'Dancing with the Stars': Bristol Palin's 'non-scandal'
Bristol's advancement to the finals of "Dancing with the Stars" may be unlikely, says Linda Holmes at NPR, but the show has never been about detectable talent
Despite her lackluster scores, melodramatic viewer protests, and charges that her fans are "cheating" the voting system, Bristol Palin has advanced to this evening's finals on "Dancing with the Stars." Although many people seem determined to find controversy in this turn of events, says Linda Holmes at NPR, it's patently obvious that this is a "non-scandal." The reality contest "has never, ever, ever been about who's the best dancer," says Holmes, and "the voting part of the show is a popularity contest... and can't really be forced to be otherwise." Here, an excerpt:
This particular brouhaha is a whole lot of nothing. Trying to outsmart voting systems by being willing to sit for two hours and devote yourself to the task is not specific to Bristol Palin or to people of any particular political stripe, and the fact that a bunch of message boards are taking credit for changing the result doesn't mean they're actually doing it...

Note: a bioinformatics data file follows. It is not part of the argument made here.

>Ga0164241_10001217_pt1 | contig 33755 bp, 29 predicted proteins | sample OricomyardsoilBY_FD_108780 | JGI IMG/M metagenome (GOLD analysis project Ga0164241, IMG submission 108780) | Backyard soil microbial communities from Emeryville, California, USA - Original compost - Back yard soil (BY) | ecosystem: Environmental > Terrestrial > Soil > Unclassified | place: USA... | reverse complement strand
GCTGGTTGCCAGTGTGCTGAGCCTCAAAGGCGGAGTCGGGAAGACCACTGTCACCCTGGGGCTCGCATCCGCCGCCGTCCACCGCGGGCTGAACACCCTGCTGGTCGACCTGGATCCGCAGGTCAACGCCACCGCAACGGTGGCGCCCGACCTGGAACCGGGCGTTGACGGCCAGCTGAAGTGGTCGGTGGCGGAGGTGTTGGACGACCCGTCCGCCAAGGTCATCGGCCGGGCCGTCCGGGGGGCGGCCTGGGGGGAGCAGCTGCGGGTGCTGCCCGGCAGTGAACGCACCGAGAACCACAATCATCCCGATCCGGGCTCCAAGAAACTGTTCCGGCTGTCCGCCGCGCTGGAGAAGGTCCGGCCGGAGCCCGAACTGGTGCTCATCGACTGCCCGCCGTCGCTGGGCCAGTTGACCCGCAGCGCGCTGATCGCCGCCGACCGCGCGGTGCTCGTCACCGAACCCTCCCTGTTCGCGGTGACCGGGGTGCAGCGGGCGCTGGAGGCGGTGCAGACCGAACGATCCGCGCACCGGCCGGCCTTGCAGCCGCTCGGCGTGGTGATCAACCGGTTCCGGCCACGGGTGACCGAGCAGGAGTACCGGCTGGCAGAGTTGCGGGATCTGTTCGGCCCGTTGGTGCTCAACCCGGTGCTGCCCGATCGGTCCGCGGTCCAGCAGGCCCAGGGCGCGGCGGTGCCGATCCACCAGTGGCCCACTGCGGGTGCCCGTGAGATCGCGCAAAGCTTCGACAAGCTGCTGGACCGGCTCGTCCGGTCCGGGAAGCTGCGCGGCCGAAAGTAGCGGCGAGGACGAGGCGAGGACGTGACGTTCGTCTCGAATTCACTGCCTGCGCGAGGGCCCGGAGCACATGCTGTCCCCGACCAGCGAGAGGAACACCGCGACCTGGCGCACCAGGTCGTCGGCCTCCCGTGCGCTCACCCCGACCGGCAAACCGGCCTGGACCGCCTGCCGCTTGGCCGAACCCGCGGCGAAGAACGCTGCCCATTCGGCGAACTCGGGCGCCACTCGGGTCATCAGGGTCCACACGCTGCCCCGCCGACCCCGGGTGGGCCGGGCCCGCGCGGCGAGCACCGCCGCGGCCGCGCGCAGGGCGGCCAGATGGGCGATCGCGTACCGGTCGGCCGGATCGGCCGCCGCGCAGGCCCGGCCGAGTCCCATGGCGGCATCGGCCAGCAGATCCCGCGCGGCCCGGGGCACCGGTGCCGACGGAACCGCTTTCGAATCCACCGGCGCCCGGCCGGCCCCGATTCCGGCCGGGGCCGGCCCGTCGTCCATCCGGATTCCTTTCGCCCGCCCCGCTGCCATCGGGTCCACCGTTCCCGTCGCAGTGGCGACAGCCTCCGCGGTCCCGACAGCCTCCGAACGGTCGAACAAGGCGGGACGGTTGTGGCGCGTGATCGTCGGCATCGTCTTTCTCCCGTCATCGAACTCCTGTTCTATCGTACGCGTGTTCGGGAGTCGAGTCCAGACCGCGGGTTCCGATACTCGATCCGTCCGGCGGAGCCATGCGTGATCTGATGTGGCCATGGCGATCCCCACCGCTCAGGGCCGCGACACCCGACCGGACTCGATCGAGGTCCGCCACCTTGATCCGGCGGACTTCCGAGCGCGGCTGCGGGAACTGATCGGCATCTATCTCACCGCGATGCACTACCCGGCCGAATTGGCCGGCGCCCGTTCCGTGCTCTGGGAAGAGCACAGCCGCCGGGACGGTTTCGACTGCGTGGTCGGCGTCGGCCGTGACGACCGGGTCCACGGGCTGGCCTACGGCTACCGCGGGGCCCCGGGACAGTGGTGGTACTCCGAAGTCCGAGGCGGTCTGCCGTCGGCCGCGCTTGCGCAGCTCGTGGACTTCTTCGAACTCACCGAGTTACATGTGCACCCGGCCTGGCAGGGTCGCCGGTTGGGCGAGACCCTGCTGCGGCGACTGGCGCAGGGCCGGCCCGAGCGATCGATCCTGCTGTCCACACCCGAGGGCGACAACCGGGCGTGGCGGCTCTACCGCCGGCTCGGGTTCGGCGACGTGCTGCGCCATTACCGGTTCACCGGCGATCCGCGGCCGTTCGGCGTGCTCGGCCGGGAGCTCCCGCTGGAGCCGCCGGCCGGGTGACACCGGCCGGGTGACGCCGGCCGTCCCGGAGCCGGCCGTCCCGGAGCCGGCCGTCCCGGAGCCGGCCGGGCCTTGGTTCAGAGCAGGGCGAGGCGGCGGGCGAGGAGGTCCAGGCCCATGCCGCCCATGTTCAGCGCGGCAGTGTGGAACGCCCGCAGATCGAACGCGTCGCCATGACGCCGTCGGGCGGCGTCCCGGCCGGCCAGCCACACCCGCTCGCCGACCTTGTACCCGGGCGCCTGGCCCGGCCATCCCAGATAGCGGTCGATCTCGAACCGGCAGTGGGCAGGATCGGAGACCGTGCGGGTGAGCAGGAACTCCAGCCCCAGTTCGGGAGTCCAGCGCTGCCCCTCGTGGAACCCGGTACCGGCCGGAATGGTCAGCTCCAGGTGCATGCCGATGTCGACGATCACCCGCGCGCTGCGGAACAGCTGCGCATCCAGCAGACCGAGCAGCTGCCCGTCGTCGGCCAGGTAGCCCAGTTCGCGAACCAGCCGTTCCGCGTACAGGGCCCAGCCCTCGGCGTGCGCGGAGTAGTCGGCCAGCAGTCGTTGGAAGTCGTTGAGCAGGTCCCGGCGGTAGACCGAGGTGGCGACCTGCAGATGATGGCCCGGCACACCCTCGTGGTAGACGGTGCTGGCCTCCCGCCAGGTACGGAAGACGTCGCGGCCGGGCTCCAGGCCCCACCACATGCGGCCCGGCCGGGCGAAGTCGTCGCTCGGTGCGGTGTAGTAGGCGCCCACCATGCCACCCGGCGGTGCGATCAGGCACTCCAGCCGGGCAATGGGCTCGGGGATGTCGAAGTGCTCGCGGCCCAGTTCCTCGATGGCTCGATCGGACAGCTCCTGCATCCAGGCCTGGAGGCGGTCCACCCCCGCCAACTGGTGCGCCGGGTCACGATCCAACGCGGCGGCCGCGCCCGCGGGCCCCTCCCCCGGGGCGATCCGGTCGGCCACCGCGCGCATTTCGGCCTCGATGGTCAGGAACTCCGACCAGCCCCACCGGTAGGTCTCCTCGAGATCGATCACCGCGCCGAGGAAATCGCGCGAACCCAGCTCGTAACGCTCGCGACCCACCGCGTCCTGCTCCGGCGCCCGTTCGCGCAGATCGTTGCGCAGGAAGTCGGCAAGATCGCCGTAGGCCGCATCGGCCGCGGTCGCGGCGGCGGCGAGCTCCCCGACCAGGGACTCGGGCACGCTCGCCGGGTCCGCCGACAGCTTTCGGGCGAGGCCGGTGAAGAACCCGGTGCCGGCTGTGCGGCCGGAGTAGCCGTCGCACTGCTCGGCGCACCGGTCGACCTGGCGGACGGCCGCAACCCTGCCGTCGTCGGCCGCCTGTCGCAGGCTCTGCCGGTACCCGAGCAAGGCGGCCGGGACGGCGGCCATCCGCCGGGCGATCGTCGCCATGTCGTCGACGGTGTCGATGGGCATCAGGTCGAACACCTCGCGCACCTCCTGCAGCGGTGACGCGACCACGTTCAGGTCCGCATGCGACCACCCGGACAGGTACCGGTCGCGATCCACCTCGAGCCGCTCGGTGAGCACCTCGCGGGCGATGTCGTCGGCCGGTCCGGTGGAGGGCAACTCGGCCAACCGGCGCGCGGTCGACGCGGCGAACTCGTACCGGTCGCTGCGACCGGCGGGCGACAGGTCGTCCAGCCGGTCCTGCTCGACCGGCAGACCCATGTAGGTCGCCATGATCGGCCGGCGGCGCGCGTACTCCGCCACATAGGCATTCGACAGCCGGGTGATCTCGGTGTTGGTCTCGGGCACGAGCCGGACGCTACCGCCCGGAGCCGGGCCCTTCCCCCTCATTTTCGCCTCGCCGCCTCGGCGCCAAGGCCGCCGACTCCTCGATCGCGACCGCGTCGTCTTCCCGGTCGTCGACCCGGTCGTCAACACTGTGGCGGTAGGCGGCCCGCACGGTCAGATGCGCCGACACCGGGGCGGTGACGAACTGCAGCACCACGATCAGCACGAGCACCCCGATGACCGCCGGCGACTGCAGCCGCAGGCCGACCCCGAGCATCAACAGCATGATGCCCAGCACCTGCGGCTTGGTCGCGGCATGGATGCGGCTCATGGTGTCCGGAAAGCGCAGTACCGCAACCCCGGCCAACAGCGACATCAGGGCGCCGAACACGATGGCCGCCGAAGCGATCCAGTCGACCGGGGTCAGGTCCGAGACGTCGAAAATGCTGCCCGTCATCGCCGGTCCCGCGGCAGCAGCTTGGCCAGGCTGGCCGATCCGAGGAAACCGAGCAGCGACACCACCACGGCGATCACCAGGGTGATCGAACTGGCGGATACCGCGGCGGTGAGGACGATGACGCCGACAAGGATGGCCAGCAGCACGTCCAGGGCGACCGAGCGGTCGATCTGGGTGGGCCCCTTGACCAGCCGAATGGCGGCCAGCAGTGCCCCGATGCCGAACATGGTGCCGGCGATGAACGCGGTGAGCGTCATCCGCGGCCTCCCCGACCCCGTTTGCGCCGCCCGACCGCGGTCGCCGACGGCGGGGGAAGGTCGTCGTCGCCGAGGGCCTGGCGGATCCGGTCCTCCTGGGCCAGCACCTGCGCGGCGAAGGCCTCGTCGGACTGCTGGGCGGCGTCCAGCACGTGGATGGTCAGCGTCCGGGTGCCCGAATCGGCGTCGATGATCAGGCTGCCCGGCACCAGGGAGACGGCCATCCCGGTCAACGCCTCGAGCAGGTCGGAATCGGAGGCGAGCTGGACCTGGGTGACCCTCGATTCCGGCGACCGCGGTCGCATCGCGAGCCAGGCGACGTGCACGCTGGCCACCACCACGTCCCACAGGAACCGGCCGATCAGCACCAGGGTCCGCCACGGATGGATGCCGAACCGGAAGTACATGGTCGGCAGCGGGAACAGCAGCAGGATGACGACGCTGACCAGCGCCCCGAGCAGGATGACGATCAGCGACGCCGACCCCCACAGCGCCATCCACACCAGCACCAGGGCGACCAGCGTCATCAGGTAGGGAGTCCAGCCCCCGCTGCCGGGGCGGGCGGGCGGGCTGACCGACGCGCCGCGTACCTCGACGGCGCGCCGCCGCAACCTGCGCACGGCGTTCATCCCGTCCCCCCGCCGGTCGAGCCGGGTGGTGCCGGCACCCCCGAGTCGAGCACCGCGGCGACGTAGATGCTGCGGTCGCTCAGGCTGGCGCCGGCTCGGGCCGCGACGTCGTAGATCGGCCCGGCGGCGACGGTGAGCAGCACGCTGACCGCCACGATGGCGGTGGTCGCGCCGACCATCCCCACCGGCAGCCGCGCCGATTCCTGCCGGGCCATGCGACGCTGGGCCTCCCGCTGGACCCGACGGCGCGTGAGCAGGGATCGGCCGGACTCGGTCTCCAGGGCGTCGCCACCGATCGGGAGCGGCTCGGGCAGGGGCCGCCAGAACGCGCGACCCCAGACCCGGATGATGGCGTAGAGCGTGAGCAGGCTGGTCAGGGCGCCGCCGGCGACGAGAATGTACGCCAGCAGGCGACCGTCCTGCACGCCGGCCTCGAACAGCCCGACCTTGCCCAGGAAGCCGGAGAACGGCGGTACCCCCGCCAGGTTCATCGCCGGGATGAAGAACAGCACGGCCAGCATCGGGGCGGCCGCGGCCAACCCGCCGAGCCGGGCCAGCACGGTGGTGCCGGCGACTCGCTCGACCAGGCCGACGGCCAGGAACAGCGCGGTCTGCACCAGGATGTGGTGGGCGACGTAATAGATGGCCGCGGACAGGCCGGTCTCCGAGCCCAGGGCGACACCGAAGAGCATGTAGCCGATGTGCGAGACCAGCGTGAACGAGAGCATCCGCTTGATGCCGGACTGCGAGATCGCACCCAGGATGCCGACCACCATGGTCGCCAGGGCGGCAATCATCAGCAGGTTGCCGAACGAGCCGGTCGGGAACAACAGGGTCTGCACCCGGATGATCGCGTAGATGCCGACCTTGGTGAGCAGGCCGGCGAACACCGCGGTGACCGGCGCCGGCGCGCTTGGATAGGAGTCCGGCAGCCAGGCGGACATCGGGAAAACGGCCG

...unhappiness about the fact that Palin's mother has political followers who are lending her their support has to be addressed to the casting decision to put someone on the show whose only claim to "stardom" is her relationship to her mother's political career. Once that decision was made, the fact that it played out as everyone knew it would? Well, that's hardly her fault. Had Tom DeLay not broken his feet a couple of seasons back, which forced him to drop out, his political supporters would have been voting for him, too. Political figures bring political fans, just like soap stars bring soap fans and football players bring football fans.